A Tuesday In DC

Tuesday afternoon I happened to watch the Senate’s vote to proceed to debate on the Republican Tax Cut for Our Financiers Bill (a/k/a Obamacare repeal and replace, just repeal or do something with Obamacare as long as we include a big tax cut for the people who don’t need it). One thing was established, some drama appeared to exist and the water got even murkier. Let’s explore.

I was among the many who thought the House repeal and replace bill was dead on arrival in the Senate. Mitch McConnell firmly established himself as a certified Master of the Senate by getting it to the debate stage. I neither agree with the bill or much of what McConnell does for that matter, but you have to give him his due for getting such a lousy bill that far.

The moment of drama and a serious constitutional question (in my mind at least) came when well into the voting no Democrats had cast their votes. For some time the vote stood at 48 to proceed and 2 opposed. Those two dissenting votes came from Republicans Susan Collins of Maine and Lisa Murkowski of Alaska. All other Republican Senators with the exceptions of Ron Johnson of Wisconsin and John McCain of Arizona had already voted in the affirmative. McCain was a certain “aye” and Johnson had recently given every indication that he would follow suit. After some time McCain appeared on the floor to a well-deserved standing ovation, cast his vote quickly followed by Johnson. The tally stood at 50-2.

The drama then broke when the 46 Democratic and the 2 independent Senators who caucus with them all voted in the negative. Senate Minority Leader Chuck Schumer held his people in a sincere expression of respect for McCain who is fighting cancer. At 50-50 Vice President Mike Pence, as expected, broke the tie and the way to debate was cleared.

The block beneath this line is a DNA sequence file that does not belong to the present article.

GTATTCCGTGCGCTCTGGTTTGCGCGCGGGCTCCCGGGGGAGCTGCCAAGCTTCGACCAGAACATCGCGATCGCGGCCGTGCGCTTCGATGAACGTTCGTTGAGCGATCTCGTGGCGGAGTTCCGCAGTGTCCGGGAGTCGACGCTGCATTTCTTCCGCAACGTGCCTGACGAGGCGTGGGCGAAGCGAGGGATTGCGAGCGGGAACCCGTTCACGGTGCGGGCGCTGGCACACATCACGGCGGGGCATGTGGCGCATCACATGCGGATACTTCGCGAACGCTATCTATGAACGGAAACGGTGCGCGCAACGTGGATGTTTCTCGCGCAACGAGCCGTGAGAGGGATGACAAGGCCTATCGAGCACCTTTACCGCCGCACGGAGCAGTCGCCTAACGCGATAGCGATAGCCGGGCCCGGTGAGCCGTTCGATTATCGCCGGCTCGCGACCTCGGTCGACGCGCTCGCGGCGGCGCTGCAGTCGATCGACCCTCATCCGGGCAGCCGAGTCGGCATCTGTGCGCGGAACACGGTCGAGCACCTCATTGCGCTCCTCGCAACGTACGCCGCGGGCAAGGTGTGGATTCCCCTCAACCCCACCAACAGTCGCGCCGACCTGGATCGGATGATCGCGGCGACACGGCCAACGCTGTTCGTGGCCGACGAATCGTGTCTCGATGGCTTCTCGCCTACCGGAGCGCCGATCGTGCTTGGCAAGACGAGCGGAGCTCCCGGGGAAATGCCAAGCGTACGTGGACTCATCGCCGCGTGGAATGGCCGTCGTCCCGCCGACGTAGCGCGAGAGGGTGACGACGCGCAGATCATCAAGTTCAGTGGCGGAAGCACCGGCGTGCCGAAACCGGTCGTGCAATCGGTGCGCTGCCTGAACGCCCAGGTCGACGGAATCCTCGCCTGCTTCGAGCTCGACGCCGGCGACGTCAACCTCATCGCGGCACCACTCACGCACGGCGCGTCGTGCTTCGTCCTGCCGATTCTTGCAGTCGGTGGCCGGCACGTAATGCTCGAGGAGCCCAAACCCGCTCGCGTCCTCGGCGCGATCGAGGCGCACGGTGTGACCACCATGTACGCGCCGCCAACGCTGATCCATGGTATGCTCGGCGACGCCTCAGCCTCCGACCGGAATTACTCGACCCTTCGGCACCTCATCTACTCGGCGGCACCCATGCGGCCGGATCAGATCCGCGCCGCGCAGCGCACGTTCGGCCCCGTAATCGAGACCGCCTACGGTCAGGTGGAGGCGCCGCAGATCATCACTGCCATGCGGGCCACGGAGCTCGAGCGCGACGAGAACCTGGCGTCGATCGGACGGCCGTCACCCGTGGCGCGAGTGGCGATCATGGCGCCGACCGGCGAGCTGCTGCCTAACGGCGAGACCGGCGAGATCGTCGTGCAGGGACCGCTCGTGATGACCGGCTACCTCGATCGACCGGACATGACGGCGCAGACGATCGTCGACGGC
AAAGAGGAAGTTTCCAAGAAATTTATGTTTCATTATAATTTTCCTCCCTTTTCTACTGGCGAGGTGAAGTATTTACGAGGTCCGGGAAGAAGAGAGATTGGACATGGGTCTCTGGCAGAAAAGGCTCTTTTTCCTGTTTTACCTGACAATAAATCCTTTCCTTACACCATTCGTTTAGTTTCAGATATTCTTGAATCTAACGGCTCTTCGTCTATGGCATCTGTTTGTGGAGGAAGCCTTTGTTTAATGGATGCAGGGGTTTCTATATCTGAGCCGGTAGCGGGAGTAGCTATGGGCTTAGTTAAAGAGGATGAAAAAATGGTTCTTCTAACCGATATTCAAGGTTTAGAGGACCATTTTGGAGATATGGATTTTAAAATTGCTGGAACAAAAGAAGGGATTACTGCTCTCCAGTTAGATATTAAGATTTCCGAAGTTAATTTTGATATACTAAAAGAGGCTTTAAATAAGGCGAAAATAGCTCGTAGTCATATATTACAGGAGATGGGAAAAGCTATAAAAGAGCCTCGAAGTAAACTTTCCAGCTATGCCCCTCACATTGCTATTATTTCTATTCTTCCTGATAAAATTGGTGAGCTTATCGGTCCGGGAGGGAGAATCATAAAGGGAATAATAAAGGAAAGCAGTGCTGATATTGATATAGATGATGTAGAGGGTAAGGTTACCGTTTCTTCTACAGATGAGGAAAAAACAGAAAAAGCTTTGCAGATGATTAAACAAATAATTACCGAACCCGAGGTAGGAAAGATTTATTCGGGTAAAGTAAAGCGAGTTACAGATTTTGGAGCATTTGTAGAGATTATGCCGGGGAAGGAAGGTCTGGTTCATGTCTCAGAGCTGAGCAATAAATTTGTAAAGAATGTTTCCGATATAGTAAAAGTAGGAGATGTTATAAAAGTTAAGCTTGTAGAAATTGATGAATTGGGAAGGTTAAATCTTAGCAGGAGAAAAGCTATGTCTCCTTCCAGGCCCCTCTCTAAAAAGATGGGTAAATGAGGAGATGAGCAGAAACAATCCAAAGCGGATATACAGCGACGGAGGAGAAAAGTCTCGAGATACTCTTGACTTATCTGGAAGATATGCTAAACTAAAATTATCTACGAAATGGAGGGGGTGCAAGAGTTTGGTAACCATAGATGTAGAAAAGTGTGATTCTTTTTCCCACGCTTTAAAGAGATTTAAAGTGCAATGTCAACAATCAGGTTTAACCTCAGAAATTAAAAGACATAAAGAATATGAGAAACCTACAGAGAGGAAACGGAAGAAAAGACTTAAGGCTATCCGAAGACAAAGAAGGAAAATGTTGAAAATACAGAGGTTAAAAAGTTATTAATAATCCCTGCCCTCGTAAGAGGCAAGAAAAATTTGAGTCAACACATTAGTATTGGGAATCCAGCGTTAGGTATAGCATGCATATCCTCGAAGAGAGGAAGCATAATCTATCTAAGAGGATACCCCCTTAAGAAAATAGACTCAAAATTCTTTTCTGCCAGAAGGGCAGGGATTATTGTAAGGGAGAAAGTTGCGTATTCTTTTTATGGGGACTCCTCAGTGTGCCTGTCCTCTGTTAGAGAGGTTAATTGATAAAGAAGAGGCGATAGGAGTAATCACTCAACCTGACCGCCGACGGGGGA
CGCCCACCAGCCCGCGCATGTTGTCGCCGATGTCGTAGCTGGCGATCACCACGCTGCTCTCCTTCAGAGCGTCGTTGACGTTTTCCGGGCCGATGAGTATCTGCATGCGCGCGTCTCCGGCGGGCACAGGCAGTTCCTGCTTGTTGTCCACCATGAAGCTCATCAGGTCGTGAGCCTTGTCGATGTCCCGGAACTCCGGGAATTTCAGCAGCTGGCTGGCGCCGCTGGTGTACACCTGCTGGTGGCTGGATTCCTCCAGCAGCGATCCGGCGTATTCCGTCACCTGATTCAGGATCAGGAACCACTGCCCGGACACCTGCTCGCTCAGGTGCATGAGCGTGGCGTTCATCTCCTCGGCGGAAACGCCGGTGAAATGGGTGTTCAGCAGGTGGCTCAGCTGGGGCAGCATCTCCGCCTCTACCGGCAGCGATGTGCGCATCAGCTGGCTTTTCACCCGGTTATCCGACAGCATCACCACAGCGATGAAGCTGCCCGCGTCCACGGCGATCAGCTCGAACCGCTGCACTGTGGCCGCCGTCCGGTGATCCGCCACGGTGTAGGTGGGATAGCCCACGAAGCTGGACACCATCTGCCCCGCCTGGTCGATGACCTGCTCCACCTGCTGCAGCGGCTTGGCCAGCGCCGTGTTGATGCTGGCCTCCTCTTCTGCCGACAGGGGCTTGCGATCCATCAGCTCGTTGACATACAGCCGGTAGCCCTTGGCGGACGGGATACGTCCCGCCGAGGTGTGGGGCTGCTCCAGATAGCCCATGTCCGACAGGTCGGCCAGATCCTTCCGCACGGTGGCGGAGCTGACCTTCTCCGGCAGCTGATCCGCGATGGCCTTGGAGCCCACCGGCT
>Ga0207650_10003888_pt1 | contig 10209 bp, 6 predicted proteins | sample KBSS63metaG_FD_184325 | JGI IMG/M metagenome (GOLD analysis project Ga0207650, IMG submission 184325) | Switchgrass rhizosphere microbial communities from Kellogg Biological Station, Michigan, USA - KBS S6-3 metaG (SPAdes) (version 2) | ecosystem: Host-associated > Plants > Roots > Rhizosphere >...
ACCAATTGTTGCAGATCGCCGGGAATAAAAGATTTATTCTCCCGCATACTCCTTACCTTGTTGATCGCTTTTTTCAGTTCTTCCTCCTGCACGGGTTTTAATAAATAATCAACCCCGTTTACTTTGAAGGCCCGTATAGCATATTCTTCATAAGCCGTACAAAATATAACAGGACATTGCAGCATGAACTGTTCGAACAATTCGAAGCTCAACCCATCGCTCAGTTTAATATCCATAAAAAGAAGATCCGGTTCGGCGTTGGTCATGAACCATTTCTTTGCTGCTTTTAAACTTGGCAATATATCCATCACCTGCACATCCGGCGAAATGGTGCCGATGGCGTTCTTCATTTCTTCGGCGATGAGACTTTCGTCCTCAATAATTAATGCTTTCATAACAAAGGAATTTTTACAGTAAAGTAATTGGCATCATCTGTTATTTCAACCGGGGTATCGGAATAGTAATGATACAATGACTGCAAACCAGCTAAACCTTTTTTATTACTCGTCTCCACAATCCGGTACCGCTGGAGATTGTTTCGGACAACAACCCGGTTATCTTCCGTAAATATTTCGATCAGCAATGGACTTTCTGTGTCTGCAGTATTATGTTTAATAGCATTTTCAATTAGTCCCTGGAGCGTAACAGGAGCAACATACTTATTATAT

My question remained: What if the Democrats had simply refrained from voting? A tie would not have existed yet the Ayes wouldn’t have a majority at 50-2. Since a tie did not exist could the Vice President cast the 51st vote? Article I, Section 3 of the Constitution states: “The Vice President of the United States shall be president of the Senate, but shall have no vote, unless they be equally divided.” To me, that means the Vice President can only vote in the event of a tie. Unless there is a rule I’m not aware of that forces Senators to vote the loophole exists. I’m not advocating using it. What is used in your favor today will almost certainly be used against you in the future. The Senate is dysfunctional enough without shame abstinences or absences.

If you think that was murky, let’s look at where the legislation is going from here. My guess, and it is only a guess, is that it is going nowhere; but with Master of the Senate Mitch McConnell I wouldn’t bet the farm on that. As of this writing at least one proposal has failed. This is still largely a situation of Republicans (now publically) negotiating with Republicans. With the exception of mostly destined to fail amendments the chance of getting any affirmative Democratic vote(s) is almost zero.

I still don’t see the Republicans coming to an agreement on a bill. They have divergent views on health care. Their common cause was a tax cut. From the Republican perspective this is a tax cut bill disguised as health care reform. What I fear is a legislative version of death by a thousand cuts. After a plethora of bills have failed to pass McConnell could put together something with minor changes that he could intimidate 50 into voting for because they were already on the record for with so many affirmative votes. That bill could go to conference committee where a version of the House bill with a few minor tweaks would emerge. Then McConnell would frame the compromise bill as a choice between multiple campaign promises and Obamacare. I could envision that possibly passing and Trump, desperate for a legislative win, would sign it at warp speed.

Stay tuned? Who said C-SPAN II was boring?

This article is the property of tellthetruthonthem.com and its content may not be used without citing the source. It may not be reproduced without the permission of Larry Marciniak.